What Are the Different Types of Promo Codes?

Written by

Jason Feller
What Are the Different Types of Promo Codes?

On the surface, promo codes look pretty straightforward. A store provides a code that the customer enters into a box, and like magic, a discount suddenly appears. Unfortunately, as with many things in life, promo codes are not nearly as simple as they seem.

Stores release several types of promo codes and they each function in slightly different ways. Understanding these subtle distinctions makes the difference between having a successful checkout experience and one fraught with frustration.

Below is a handy guide designed to help you recognize the different types of promo codes.

Store-Wide Percentage Off Promo Codes

In many ways, these are the holy grail of promo codes. They are generally for a stated percent off and are supposed to be applicable to the store’s entire online inventory (sometimes with a minimum spend required).

  • Expert tip:
    Department stores (Macy’s and Lord and Taylor in particular) are known for releasing store-wide percentage off promo codes that contain a host of exclusions listed in fine print. This is a clever marketing ploy, but often makes the codes worthless for most of the items the average customer wants to buy.

Set Dollar Amount Off Promo Codes

While not quite as common as percentage off promo codes, there are instances when stores offer a discount in the form of a dollar amount instead. For example, a retailer may make available a $10 off $50 purchase promo code or a $25 off $100 promo code.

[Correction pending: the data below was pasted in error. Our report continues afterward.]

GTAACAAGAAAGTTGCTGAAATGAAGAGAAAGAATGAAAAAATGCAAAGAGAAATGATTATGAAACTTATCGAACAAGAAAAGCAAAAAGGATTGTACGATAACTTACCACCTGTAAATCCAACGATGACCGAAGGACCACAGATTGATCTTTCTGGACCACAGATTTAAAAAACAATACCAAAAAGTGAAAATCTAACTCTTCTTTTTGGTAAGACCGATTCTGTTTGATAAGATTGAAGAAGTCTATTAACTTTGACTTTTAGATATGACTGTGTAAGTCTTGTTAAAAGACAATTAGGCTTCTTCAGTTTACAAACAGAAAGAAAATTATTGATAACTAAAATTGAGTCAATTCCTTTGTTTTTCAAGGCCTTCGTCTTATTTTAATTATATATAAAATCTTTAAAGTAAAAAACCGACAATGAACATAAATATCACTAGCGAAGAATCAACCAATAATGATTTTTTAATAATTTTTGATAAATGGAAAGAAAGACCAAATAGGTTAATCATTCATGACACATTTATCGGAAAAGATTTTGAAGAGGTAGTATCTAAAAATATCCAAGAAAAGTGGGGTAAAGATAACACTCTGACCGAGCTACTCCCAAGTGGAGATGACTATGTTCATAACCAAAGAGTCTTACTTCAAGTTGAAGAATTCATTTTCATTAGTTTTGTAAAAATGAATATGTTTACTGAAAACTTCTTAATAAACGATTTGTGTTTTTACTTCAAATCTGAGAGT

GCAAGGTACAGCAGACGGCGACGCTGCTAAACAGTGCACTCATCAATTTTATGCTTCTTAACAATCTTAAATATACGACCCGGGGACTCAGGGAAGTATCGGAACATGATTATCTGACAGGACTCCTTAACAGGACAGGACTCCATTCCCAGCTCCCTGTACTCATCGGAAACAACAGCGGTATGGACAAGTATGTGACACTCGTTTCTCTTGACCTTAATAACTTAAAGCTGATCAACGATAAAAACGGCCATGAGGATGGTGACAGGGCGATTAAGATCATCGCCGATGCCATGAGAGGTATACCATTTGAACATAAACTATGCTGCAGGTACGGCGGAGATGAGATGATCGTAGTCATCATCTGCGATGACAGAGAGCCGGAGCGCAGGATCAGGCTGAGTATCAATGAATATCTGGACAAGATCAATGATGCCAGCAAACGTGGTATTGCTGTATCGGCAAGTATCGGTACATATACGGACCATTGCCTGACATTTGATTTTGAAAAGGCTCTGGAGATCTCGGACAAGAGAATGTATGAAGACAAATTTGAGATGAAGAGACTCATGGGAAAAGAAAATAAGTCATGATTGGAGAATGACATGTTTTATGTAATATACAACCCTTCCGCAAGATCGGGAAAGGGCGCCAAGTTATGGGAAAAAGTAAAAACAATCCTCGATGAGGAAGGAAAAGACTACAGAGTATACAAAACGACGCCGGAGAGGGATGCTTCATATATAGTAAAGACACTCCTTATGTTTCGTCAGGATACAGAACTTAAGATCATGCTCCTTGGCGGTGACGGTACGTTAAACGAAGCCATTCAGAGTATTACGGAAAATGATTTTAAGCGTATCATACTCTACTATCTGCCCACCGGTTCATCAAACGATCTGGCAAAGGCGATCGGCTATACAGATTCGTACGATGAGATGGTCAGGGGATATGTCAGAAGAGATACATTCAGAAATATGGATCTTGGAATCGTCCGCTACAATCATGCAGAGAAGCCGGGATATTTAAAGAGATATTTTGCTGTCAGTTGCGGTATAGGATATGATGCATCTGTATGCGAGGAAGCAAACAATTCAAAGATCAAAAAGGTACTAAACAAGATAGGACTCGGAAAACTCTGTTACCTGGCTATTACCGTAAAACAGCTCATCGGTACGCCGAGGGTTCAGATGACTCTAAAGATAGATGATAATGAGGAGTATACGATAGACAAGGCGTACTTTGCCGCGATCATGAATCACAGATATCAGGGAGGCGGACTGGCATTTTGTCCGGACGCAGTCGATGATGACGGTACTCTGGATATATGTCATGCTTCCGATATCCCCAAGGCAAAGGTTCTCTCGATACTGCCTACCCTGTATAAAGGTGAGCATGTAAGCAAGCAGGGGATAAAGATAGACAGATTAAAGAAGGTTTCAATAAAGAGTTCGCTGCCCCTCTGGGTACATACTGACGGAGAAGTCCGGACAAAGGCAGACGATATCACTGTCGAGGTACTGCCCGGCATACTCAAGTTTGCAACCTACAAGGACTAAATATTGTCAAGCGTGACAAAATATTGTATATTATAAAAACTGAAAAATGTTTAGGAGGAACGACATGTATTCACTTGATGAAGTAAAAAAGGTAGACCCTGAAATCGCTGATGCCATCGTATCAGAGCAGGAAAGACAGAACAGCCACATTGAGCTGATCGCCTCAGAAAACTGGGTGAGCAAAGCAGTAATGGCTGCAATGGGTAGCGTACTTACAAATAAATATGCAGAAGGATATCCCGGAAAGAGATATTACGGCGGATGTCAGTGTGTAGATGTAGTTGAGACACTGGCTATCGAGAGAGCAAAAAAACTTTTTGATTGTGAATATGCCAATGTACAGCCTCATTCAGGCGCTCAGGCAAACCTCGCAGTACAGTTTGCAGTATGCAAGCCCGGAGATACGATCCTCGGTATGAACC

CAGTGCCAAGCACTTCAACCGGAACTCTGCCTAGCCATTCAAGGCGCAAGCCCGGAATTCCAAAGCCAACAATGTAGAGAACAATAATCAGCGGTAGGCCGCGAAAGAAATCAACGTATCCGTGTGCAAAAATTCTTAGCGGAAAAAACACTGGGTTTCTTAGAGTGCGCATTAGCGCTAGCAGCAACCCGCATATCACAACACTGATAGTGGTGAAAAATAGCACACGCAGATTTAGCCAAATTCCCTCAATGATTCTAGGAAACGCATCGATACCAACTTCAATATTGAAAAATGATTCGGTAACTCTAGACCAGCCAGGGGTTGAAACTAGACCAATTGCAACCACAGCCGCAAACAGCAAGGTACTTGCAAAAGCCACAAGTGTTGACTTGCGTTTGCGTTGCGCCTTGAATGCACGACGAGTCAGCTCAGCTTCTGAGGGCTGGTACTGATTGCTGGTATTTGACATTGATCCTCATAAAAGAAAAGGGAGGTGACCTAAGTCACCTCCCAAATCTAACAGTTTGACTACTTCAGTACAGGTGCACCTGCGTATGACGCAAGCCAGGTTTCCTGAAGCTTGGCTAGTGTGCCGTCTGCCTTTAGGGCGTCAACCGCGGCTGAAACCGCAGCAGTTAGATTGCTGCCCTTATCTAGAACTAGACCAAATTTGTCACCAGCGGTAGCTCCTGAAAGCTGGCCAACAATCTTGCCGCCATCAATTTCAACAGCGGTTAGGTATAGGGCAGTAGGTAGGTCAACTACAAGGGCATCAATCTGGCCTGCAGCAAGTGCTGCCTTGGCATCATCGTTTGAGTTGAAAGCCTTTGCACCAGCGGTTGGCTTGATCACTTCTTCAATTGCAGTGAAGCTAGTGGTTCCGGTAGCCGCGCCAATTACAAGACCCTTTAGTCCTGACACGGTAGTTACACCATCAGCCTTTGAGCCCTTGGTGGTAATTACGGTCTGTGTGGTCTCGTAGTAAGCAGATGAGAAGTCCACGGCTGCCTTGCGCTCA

• Expert tip:
    Most stores do not count tax or shipping when it comes to meeting the minimum spending requirement. This becomes especially agitating when stores price items at $49.99, thus requiring you to buy a second item in order to redeem the $10 off $50 purchase promo code.

Free Shipping Promo Codes

This is usually one of the simplest promo codes to decipher. There are often minimum spend requirements attached to these promo codes, but they are typically made very clear in the messaging and the thresholds don’t tend to be unreasonable.

  • Expert tip:
    It is quite common that states and territories outside the contiguous United States are excluded from the free shipping promo codes. Though rare, there are some stores that also limit free shipping promo codes to certain cities, regions or states.

Clearance-Only Promo Codes

These promo codes can sometimes provide shoppers the best value. When stores become anxious to unload outdated or overstocked inventory, they tend to offer exceptional clearance deals. When they become really desperate they release promo codes that provide an even steeper discount to the already marked down clearance prices. Just don’t expect these promo codes to work on non-clearance items.

  • Expert tip:
    Clearance stock is forever changing and exceedingly unpredictable. The odds of discovering that an item is sold out or unavailable in the style or color that you want is much higher than with regular inventory.

BOGO Promo Codes

BOGO stands for Buy One, Get One Free and is a relatively popular promo code offering. While BOGO promo codes can provide solid savings, they are more useful for some items than others. Getting two skincare products might make perfect sense, but getting two of the same sweater is likely not as worthwhile.

  • Expert tip:
    It’s extremely rare that you can combine a BOGO promo code with another promo code or discount. This leads to a situation in which you must debate Discount vs. Duplicate. Unless you need two of the same item, it is often better to use another promo code and get a bigger discount.